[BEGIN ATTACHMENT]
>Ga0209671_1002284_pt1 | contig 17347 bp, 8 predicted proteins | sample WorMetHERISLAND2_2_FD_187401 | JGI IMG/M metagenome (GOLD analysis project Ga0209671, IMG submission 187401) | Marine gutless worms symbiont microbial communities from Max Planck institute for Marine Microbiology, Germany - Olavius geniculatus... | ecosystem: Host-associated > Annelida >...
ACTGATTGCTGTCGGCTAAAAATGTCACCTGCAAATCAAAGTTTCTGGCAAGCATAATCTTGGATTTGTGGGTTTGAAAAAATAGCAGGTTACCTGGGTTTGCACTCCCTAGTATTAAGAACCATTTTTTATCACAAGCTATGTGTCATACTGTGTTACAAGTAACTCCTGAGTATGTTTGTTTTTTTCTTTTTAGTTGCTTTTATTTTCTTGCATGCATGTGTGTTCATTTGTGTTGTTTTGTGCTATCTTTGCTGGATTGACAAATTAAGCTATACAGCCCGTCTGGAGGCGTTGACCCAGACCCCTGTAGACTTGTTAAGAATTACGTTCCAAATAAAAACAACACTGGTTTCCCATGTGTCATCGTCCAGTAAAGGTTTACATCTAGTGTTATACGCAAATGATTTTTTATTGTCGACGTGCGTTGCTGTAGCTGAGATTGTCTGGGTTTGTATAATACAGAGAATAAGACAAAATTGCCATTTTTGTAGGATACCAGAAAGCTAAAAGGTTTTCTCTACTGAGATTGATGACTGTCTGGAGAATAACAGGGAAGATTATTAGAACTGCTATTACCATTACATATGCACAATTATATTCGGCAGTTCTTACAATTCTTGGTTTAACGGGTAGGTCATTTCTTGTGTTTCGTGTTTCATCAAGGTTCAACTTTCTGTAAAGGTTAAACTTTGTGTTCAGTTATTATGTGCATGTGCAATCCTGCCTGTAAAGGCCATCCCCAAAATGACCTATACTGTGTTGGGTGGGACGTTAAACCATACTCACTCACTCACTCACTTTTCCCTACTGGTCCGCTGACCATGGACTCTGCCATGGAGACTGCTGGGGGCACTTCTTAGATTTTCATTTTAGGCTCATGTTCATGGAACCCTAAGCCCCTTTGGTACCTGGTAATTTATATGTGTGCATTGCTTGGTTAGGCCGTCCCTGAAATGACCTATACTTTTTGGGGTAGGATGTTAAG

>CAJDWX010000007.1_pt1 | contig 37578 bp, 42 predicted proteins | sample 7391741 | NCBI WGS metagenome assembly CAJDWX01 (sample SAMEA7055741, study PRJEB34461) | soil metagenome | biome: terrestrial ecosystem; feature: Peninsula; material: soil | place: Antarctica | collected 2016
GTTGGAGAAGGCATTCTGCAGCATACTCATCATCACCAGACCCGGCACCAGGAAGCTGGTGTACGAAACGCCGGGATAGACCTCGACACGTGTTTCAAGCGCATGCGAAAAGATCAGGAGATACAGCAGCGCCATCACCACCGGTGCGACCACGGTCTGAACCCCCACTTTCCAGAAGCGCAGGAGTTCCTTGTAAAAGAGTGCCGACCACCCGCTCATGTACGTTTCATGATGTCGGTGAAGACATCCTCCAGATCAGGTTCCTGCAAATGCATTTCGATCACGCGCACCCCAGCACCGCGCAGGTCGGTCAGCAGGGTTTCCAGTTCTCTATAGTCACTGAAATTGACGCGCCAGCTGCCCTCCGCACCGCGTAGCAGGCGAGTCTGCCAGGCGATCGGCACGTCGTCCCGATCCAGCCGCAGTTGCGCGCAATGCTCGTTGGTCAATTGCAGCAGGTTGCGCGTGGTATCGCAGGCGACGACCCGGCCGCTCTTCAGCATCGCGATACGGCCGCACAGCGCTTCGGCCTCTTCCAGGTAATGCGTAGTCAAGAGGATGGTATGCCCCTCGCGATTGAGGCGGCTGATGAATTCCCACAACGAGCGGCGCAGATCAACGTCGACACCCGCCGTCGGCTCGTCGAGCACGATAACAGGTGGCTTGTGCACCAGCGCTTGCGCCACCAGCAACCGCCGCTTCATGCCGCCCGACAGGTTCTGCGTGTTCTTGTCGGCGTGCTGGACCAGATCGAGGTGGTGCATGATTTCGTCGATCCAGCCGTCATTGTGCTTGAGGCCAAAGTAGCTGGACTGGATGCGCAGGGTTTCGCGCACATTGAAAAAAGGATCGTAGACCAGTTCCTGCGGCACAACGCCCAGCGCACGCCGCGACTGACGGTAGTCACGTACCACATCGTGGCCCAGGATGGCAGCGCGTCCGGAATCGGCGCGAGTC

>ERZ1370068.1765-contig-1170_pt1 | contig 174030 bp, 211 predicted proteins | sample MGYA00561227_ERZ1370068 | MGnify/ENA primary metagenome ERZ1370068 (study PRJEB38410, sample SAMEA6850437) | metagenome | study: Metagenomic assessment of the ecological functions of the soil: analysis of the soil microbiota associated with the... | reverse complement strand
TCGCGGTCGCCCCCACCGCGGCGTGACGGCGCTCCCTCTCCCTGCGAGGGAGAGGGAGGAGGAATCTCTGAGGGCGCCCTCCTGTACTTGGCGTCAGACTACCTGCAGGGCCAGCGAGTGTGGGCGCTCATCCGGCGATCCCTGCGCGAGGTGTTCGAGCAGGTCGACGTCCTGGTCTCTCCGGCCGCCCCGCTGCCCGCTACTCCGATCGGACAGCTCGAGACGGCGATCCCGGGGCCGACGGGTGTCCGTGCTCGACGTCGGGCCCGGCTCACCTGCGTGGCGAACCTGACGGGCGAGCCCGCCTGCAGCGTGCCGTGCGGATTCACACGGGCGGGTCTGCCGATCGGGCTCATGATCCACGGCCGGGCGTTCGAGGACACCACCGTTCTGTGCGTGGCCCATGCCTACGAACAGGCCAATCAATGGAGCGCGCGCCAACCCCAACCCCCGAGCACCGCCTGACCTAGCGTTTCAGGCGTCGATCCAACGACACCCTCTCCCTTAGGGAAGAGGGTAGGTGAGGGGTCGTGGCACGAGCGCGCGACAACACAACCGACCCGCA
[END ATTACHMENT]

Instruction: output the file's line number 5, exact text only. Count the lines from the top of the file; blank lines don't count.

>ERZ1370068.1765-contig-1170_pt1 | contig 174030 bp, 211 predicted proteins | sample MGYA00561227_ERZ1370068 | MGnify/ENA primary metagenome ERZ1370068 (study PRJEB38410, sample SAMEA6850437) | metagenome | study: Metagenomic assessment of the ecological functions of the soil: analysis of the soil microbiota associated with the... | reverse complement strand